Increase your trading with DeFi

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The US banking system and its regulators are panicking over DeFi (decentralized finance), because after going through decades of scandals and new rules, new blockchain and crypto technology has suddenly spawned an alternative to traditional finance. It’s clear to most that DeFi has the potential to sweep the whole scene in the same way the internet has flattened the print media industry. The main concern will be stablecoins, a technology in which a token tracks a currency, in this case the dollar, but is created and distributed by the private sector. For the government, especially the one on the path of depreciation, having an agile private sector that nibbles away its monetary monopoly is a very unfortunate development.

The gimp and the dominatrix of established financial services are in a panic because their comfortable world of fraud and fines is threatened, and they are working hard together to try to stop crypto’s rampant advance in mainstream finance.

There is of course a lot of need for regulation when it comes to crypto, but you can’t believe all the tears about customer risk when every day we all receive a handful of attempted thefts through our emails and our emails. social networks without the authorities seeming to lift a finger to stop this. Imagine if you were the victim of so many assault attempts while walking down the street?

However, apparently BlockFi offering 5% to 8% on deposits from a stablecoin is worth trying to block with lawsuits rather than going after the criminal gangs that are trying to hack you into your own home. You don’t have to be a genius to figure out where the priorities lie.

That aside, DeFi is a fantastic development and offers all kinds of positive financial possibilities.

As a starting point, take a stablecoin holder. One of my favorites is USDCoin (USDC), a well-funded Ethereum token backed by the US dollar at 1: 1. You can file this with Aave, BlockFi, Celsius, or Compound to name four of the major players, and get between 4% and 8% APY interest.

This is a very good rate, which is why the established finance 0% interest rate financial crackdown squad is less than happy.

Compound and Aave have bonus programs that distribute their tokens to users, but this is not an article about the interest you can get, but what else these systems can allow you to do.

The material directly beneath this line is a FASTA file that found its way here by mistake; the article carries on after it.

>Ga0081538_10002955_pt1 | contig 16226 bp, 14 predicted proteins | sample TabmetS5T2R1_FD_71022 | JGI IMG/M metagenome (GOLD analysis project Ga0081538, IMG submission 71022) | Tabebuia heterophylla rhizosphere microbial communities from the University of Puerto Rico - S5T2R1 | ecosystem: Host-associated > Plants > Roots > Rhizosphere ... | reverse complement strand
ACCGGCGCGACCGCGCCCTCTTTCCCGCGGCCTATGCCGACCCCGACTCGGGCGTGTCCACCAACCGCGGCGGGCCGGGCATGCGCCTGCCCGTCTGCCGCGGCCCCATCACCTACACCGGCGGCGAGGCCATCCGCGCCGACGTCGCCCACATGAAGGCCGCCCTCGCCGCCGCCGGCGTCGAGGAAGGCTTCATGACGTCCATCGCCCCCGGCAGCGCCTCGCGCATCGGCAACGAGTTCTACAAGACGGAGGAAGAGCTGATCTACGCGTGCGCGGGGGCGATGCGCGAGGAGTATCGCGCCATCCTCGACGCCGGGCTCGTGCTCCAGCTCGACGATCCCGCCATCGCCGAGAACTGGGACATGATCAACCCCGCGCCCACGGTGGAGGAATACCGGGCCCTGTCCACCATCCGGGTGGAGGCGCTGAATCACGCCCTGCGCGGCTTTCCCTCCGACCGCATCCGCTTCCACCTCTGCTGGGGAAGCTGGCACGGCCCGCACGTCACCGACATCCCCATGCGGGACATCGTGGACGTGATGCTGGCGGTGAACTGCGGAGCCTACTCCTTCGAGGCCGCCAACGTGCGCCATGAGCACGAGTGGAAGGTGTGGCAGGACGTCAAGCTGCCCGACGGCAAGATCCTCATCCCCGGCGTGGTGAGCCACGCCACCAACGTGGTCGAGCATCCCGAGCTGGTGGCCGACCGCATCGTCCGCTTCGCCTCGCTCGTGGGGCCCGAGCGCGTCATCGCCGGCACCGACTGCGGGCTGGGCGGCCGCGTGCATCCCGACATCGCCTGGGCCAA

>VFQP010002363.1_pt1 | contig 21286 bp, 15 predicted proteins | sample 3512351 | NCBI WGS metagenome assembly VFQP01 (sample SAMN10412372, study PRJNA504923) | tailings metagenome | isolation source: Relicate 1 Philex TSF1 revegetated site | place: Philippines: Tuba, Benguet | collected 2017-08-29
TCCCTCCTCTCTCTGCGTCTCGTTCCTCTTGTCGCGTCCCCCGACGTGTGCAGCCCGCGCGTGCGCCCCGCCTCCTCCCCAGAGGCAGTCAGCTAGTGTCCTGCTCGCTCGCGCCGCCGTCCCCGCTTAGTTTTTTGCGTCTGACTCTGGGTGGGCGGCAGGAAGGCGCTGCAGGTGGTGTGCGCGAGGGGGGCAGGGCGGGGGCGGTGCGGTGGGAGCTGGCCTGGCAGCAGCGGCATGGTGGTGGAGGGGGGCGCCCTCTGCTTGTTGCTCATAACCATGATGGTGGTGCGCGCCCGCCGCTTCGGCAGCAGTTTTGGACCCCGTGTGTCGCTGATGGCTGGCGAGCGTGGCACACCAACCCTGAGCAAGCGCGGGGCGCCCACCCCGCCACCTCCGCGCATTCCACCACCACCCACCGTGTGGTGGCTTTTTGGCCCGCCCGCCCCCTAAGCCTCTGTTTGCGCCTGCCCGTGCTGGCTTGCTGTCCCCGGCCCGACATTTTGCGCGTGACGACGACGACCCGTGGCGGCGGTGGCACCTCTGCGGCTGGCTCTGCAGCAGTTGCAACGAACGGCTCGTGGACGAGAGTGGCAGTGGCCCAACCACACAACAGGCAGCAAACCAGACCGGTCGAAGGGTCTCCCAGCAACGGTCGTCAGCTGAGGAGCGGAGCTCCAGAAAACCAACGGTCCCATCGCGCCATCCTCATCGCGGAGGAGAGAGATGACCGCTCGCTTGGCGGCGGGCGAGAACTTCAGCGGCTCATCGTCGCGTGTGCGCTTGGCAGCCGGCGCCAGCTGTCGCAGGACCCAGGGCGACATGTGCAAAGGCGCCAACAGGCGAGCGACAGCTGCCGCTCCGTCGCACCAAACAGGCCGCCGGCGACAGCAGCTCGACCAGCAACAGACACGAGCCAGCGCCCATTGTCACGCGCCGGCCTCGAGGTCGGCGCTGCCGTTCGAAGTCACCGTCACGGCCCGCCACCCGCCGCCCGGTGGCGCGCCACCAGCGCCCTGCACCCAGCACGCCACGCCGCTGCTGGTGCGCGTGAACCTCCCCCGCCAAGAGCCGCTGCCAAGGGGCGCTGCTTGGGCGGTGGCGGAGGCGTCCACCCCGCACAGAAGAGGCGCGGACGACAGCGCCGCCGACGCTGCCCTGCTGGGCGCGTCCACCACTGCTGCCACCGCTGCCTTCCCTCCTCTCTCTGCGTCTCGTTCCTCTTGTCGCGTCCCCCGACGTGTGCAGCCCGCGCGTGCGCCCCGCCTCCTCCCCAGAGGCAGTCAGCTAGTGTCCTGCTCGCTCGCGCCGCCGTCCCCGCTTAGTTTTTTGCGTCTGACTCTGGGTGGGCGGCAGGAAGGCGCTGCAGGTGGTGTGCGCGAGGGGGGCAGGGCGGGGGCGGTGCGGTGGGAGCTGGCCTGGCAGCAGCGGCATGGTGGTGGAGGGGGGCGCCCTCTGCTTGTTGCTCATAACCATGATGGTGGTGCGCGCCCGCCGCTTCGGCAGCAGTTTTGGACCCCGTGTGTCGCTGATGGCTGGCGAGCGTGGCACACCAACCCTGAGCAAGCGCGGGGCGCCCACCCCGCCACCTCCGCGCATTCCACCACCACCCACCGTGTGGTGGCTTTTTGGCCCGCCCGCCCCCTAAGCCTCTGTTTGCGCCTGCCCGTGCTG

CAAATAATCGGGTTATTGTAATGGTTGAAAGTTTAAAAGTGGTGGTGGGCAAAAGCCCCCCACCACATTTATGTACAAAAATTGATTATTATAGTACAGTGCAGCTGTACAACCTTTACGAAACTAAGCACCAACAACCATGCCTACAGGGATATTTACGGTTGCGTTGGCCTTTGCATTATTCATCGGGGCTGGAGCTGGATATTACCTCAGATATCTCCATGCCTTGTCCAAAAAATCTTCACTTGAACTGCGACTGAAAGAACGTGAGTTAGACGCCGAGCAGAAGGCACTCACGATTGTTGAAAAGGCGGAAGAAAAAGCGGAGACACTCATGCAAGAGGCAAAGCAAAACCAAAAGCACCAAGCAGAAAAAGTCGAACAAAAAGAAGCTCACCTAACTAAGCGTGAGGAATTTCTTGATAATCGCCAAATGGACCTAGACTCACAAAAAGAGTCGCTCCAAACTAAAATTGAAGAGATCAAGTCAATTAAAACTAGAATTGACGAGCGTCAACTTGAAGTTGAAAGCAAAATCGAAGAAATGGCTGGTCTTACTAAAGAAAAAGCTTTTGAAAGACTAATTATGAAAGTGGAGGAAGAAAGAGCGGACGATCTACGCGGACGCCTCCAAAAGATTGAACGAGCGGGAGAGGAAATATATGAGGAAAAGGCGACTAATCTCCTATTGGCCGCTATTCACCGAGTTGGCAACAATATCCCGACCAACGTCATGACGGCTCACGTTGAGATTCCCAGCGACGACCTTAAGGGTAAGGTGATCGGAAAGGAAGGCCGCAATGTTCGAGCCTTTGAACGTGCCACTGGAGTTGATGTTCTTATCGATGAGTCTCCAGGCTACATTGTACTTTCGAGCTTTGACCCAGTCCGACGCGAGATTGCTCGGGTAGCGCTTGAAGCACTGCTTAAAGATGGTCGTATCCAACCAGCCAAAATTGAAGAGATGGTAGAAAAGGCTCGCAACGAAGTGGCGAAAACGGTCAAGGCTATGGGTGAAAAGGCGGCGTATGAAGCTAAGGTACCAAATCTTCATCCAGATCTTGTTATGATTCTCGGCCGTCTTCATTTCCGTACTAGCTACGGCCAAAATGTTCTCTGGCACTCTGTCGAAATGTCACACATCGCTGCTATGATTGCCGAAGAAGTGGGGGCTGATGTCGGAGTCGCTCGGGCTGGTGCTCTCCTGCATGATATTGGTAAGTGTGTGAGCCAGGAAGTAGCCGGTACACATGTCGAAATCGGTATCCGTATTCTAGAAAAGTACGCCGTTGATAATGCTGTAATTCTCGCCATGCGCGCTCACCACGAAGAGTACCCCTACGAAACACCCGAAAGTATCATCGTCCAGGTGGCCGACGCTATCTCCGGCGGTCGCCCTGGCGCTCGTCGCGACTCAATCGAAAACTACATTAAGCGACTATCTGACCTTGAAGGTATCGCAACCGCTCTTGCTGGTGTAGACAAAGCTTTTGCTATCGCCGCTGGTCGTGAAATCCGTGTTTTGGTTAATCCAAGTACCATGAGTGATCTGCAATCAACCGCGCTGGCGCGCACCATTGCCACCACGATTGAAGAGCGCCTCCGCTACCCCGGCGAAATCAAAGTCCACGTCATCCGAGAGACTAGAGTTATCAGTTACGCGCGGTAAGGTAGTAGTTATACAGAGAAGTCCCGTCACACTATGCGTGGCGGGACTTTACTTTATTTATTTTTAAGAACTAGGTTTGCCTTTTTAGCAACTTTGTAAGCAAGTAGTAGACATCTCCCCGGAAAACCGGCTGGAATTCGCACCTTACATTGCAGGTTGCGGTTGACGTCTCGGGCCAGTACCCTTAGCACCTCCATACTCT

All of these sites have borrowing functionality, so you can house, say, USDC and borrow ethereum or dai. Aave and Compound, for example, actually offer an APY bonus in their tokens, which can make borrowing very cheap. It’s also almost instantaneous, although there are ETH gas fees to pay which can be steep.

So for example you want to buy Ethereum and you have USDC to do it. You can trade the tokens using a site like Uniswap or Sushiswap, or do it on a Dex like Binance. Better yet, you can also leave your USDC on deposit at Aave and, with today’s numbers, earn 11.8%, borrow 2.6% Dai and then trade the dai for Ethereum.

The Dai and USDC are pegged 1: 1 to the dollar and the net positive interest on the loan and deposit is 9.2%, you earn a big interest rate and can still buy the ethereum. Obviously if Ethereum goes down you lose and vice versa, but you still have your Ethereum position while keeping your coins stable which earn interest.

To add that extra twist, you could sell that ethereum and now you’re running out. You can then withdraw the proceeds in USDC and deposit it for more return.

Obviously this is a somewhat spicy trade as short selling is always risky when the asset can go up a lot but it is the game a shorter game so why not earn interest while you’re at it? When you close the shorts, you simply pay off the loan and count your profit or loss which will be increased or decreased by the APY on deposits.

So if you like to earn interest on your crypto while still having the ability to trade, these sites give a hodler the ability to use your interest earning capital as collateral to trade.

Then there’s staking with borrowed tokens, which is a whole other area of ​​potential profit that I’ll cover in my next article.


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